28. Magarey, A.; Golley, R.; Spurrier, N.; Goodwin, E.; Ong, F. Reliability and validity of the Children’s Dietary Questionnaire; a new tool to measure children’s dietary patterns. Int. J. Pediatr. Obes. 2009, 4, 257–265. [Google Scholar] [CrossRef] [PubMed]
  29. Gwynn, J.D.; Flood, V.M.; D’Este, C.A.; Attia, J.R.; Turner, N.; Cochrane, J.; Wiggers, J.H. On Behalf of the Many Rivers Diabetes Prevention Project Study Team. The reliability and validity of a short FFQ among Australian Aboriginal and Torres Strait Islander and non-Indigenous rural children. Public Health Nutr. 2011, 14, 388–401. [Google Scholar] [CrossRef] [PubMed]
  30. Wilson, A.M.; Magarey, A.M.; Mastersson, N. Reliability and relative validity of a child nutrition questionnaire to simultaneously assess dietary patterns associated with positive energy balance and food behaviours, attitudes, knowledge and environments associated with healthy eating. Int. J. Behav. Nutr. Phys. Act. 2008, 5, 5. [Google Scholar] [CrossRef] [PubMed] [Green Version]
  31. Booth, M.L.; Okely, A.D.; Chey, T.N.; Bauman, A. The reliability and validity of the Adolescent Physical Activity Recall Questionnaire. Med. Sci. Sports Exerc. 2002, 34, 1986–1995. [Google Scholar] [CrossRef] [PubMed] [Green Version]
  32. Gwynn, J.D.; Hardy, L.L.; Wiggers, J.H.; Smith, W.T.; D’Este, C.A.; Turner, N.; Cochrane, J.; Barker, D.J.; Attia, J.R. The validation of a self-report measure and physical activity of Australian Aboriginal and Torres Strait Islander and non-Indigenous rural children. Aust. N. Z. J. Public Health 2010, 34 (Suppl. 1), S57–S65. [Google Scholar] [CrossRef] [PubMed]
  33. Lubans, D.; Morgan, P. Impact of an extra-curricular school sport programme on determinants of objectively measured physical activity among adolescents. Health Educ. J. 2008, 67, 305–320. [Google Scholar] [CrossRef]
  34. Prochaska, J.J.; Sallis, J.F.; Long, B. A physical activity screening measure for use with adolescents in primary care. Arch. Pediatr. Adolesc. Med. 2001, 155, 554–559. [Google Scholar] [CrossRef] [PubMed]
  35. Hardy, L.L.; Bass, S.L.; Booth, M.L. Changes in sedentary behavior among adolescent girls: A 2.5-year prospective cohort study. J. Adolesc. Health 2007, 40, 158–165. [Google Scholar] [CrossRef] [PubMed]
  36. Hardy, L.L.; Booth, M.L.; Okely, A.D. The reliability of the Adolescent Sedentary Activity Questionnaire (ASAQ). Prev. Med. 2007, 45, 71–74. [Google Scholar] [CrossRef] [PubMed] [Green Version]
  37. Leech, R.M.; McNaughton, S.A.; Timperio, A. Clustering of children’s obesity-related behaviours: Associations with sociodemographic indicators. Eur. J. Clin. Nutr. 2014, 68, 623–628. [Google Scholar] [CrossRef] [PubMed]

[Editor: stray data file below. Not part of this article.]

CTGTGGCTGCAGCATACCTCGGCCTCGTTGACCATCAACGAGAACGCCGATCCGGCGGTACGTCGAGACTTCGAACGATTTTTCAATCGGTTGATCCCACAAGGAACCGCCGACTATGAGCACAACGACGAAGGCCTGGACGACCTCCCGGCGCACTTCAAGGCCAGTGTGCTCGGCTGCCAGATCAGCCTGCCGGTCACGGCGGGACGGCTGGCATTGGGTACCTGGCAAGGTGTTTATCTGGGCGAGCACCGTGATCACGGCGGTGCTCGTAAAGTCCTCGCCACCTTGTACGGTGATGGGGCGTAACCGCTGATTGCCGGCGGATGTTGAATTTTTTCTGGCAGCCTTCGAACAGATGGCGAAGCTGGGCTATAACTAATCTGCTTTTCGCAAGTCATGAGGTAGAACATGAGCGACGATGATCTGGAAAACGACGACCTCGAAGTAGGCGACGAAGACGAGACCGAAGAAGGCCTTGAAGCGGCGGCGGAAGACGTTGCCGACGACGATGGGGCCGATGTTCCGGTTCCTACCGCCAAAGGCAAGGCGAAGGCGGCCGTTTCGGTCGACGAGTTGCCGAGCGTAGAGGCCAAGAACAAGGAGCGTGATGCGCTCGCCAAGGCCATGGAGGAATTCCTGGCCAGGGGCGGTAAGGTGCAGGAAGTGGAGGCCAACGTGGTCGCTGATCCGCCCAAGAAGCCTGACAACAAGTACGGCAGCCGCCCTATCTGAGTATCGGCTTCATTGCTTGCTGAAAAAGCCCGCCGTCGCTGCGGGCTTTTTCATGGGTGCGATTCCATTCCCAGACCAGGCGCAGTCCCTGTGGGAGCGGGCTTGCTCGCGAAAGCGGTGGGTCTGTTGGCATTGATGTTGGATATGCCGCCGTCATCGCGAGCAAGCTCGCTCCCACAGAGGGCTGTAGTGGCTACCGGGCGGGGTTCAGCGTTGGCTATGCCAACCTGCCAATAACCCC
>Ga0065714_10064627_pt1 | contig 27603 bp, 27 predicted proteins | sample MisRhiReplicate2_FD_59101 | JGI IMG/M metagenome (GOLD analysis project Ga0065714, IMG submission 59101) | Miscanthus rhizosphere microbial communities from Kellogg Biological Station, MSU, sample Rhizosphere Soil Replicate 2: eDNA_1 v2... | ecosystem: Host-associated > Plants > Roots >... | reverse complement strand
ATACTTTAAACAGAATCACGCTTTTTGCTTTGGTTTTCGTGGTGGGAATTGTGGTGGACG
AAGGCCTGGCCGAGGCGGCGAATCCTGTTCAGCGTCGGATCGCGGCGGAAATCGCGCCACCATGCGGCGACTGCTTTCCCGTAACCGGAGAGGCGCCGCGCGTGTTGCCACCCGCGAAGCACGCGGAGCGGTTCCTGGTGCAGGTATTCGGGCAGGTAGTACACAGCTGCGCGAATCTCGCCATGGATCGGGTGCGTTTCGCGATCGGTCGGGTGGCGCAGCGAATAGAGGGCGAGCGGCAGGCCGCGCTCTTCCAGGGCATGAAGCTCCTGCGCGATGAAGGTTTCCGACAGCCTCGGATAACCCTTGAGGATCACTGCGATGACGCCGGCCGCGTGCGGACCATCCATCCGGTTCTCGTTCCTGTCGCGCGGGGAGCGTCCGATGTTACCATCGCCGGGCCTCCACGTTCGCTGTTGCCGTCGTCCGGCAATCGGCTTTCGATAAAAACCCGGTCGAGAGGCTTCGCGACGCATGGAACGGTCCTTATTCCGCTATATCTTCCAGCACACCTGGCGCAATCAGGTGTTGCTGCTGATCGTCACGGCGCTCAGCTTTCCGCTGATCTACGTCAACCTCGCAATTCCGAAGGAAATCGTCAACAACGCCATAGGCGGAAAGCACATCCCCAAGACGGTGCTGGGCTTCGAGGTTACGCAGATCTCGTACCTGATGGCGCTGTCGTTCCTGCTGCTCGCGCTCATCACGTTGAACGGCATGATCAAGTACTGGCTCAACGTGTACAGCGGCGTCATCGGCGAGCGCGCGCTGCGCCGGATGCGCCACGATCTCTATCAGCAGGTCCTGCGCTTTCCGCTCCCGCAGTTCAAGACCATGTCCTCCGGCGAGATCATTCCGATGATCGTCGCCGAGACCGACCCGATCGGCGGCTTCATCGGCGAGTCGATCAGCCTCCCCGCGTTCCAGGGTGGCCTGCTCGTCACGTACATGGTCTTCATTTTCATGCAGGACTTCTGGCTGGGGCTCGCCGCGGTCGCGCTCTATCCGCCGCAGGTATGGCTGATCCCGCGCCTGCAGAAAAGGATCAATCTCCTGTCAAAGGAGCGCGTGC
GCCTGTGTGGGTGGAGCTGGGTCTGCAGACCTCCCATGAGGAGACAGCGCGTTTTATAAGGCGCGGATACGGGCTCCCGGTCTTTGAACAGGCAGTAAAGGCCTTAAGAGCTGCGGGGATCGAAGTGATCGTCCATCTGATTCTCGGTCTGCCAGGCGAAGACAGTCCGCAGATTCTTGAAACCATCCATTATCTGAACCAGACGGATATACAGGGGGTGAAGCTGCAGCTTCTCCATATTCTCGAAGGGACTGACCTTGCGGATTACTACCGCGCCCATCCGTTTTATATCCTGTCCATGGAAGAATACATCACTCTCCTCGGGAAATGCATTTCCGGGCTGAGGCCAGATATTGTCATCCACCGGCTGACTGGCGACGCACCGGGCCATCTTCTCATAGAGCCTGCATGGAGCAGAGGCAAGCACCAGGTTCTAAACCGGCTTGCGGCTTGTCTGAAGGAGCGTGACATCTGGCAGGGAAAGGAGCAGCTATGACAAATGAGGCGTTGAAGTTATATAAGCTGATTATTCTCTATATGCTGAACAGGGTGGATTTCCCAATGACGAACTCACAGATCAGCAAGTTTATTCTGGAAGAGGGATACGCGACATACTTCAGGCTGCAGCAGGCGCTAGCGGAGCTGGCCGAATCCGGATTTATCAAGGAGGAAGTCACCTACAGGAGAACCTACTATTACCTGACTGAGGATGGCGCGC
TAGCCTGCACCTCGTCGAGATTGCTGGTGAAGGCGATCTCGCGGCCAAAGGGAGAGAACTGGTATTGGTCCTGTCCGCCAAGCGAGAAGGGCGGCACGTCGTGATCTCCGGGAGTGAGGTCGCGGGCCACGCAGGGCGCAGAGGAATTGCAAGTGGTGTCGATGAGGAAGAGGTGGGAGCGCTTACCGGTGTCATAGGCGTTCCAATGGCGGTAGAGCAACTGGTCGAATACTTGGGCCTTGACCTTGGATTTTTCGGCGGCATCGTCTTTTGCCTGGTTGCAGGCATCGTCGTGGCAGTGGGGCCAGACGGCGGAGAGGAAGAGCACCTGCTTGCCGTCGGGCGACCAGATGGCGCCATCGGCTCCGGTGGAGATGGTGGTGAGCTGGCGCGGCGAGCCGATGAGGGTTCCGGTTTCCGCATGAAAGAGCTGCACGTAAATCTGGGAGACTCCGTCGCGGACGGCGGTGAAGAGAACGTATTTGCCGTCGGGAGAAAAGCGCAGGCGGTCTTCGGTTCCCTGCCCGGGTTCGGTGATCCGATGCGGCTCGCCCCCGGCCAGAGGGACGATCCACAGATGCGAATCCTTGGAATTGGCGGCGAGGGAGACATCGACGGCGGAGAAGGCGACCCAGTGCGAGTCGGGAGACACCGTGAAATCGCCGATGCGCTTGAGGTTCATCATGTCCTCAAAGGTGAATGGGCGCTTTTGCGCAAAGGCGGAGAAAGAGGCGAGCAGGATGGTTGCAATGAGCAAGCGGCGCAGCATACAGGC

38. Salmon, J.; Timperio, A.; Telford, A.; Carver, A.; Crawford, D. Association of family environment with children’s television viewing and with low level of physical activity. Obes. Res. 2005, 13, 1939–1951. [Google Scholar] [CrossRef] [PubMed]
  39. Moore, H.J.; Ells, L.J.; McLure, S.A.; Crooks, S.; Cumbor, D.; Summerbell, C.D.; Batterham, A.M. The development and evaluation of a novel computer program to assess previous-day dietary and physical activity behaviours in school children: The Synchronised Nutrition and Activity Program (SNAP). Br. J. Nutr. 2008, 99, 1266–1274. [Google Scholar] [CrossRef] [PubMed]
  40. Strugnell, C.; Renzaho, A.; Ridley, K.; Burns, C. Reliability of the modified Child and Adolescent Physical Activity and Nutrition Survey, Physical Activity (CAPANS-PA) Questionnaire among Chinese-Australian youth. BMC Med. Res. Methodol. 2011, 11, 122. [Google Scholar] [CrossRef] [PubMed]
  41. Telford, A.; Salmon, J.; Jolley, D.; Crawford, D. Reliability and validity of physical activity questionnaires for children: The Children’s Leisure Activities Study Survey (CLASS). Pediatr. Exerc. Sci. 2004, 16, 64–78. [Google Scholar] [CrossRef]
  42. Active Healthy Kids Australia. Is Sport Enough? The 2014 Active Healthy Kids Australia Report Card on Physical Activity for Children and Young People; Active Healthy Kids Australia: Adelaide, Australia, 2014. [Google Scholar]
  43. Trost, S.G.; Marshall, A.L.; Miller, R.; Hurley, J.T.; Hunt, J.A. Validation of a 24-h physical activity recall in Indigenous and non-Indigenous Australian adolescents. J. Sci. Med. Sport 2007, 10, 428–435. [Google Scholar] [CrossRef] [PubMed]
  44. Golley, R.K.; Bell, L.K.; Hendrie, G.A.; Rangan, A.M.; Spence, A.; McNaughton, S.A.; Carpenter, L.; Allman-Farinelli, M.; de Silva, A.; Gill, T.; et al. Validity of short food questionnaire items to measure intake in children and adolescents: A systematic review. J. Hum. Nutr. Diet. 2016. [Google Scholar] [CrossRef] [PubMed]
  45. Nelson, M.; Bingham, S. Assessment of food consumption and nutrient intake. In Design Concepts in Nutritional Epidemiology, 2nd ed.; Margetts, B., Nelson, M., Eds.; Oxford University Press: Oxford, UK, 1997; pp. 123–169. [Google Scholar]
  46. Collins, C.E.; Bucher, T.; Taylor, A.; Pezdirc, K.; Lucas, H.; Watson, J.; Rollo, M.; Duncanson, K.; Hutchesson, M.J.; Burrows, T. How big is a food portion? A pilot study in Australian families. Health Promot. J. Aust. 2015, 26, 83–88. [Google Scholar] [CrossRef] [PubMed] [Green Version]